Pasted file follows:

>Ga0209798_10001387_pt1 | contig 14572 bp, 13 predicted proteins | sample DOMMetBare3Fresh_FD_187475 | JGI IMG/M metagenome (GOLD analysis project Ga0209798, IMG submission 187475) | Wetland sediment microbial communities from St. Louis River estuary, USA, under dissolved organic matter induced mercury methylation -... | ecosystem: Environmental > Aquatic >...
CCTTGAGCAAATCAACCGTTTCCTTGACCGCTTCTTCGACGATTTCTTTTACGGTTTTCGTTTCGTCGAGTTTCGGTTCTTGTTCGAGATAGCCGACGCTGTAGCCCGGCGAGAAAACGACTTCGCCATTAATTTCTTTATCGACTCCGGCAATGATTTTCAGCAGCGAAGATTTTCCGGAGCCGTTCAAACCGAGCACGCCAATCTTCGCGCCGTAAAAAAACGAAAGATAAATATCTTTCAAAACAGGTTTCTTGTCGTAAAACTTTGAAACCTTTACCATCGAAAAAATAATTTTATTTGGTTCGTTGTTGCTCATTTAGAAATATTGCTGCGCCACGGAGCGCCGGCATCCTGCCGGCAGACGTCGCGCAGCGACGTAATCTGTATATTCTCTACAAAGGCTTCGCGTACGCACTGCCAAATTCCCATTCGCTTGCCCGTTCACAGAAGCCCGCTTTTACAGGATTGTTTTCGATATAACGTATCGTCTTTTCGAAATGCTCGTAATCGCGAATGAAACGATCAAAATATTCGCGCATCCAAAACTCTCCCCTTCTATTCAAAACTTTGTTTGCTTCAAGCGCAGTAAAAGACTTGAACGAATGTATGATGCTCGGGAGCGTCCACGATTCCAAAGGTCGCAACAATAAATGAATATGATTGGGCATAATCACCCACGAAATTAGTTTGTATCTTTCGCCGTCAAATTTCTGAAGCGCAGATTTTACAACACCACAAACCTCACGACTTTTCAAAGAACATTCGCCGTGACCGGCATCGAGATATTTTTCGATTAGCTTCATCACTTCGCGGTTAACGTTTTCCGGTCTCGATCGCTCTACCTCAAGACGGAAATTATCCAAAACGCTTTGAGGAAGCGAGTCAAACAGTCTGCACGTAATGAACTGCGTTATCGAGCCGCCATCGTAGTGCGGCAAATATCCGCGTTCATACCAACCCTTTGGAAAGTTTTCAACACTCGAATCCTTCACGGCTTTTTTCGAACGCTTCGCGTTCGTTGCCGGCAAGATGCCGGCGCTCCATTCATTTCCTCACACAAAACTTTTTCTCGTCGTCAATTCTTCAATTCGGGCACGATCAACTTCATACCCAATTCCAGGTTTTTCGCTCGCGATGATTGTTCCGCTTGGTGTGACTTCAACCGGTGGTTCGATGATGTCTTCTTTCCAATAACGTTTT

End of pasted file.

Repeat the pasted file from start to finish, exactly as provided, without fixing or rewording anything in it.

>Ga0209798_10001387_pt1 | contig 14572 bp, 13 predicted proteins | sample DOMMetBare3Fresh_FD_187475 | JGI IMG/M metagenome (GOLD analysis project Ga0209798, IMG submission 187475) | Wetland sediment microbial communities from St. Louis River estuary, USA, under dissolved organic matter induced mercury methylation -... | ecosystem: Environmental > Aquatic >...
CCTTGAGCAAATCAACCGTTTCCTTGACCGCTTCTTCGACGATTTCTTTTACGGTTTTCGTTTCGTCGAGTTTCGGTTCTTGTTCGAGATAGCCGACGCTGTAGCCCGGCGAGAAAACGACTTCGCCATTAATTTCTTTATCGACTCCGGCAATGATTTTCAGCAGCGAAGATTTTCCGGAGCCGTTCAAACCGAGCACGCCAATCTTCGCGCCGTAAAAAAACGAAAGATAAATATCTTTCAAAACAGGTTTCTTGTCGTAAAACTTTGAAACCTTTACCATCGAAAAAATAATTTTATTTGGTTCGTTGTTGCTCATTTAGAAATATTGCTGCGCCACGGAGCGCCGGCATCCTGCCGGCAGACGTCGCGCAGCGACGTAATCTGTATATTCTCTACAAAGGCTTCGCGTACGCACTGCCAAATTCCCATTCGCTTGCCCGTTCACAGAAGCCCGCTTTTACAGGATTGTTTTCGATATAACGTATCGTCTTTTCGAAATGCTCGTAATCGCGAATGAAACGATCAAAATATTCGCGCATCCAAAACTCTCCCCTTCTATTCAAAACTTTGTTTGCTTCAAGCGCAGTAAAAGACTTGAACGAATGTATGATGCTCGGGAGCGTCCACGATTCCAAAGGTCGCAACAATAAATGAATATGATTGGGCATAATCACCCACGAAATTAGTTTGTATCTTTCGCCGTCAAATTTCTGAAGCGCAGATTTTACAACACCACAAACCTCACGACTTTTCAAAGAACATTCGCCGTGACCGGCATCGAGATATTTTTCGATTAGCTTCATCACTTCGCGGTTAACGTTTTCCGGTCTCGATCGCTCTACCTCAAGACGGAAATTATCCAAAACGCTTTGAGGAAGCGAGTCAAACAGTCTGCACGTAATGAACTGCGTTATCGAGCCGCCATCGTAGTGCGGCAAATATCCGCGTTCATACCAACCCTTTGGAAAGTTTTCAACACTCGAATCCTTCACGGCTTTTTTCGAACGCTTCGCGTTCGTTGCCGGCAAGATGCCGGCGCTCCATTCATTTCCTCACACAAAACTTTTTCTCGTCGTCAATTCTTCAATTCGGGCACGATCAACTTCATACCCAATTCCAGGTTTTTCGCTCGCGATGATTGTTCCGCTTGGTGTGACTTCAACCGGTGGTTCGATGATGTCTTCTTTCCAATAACGTTTT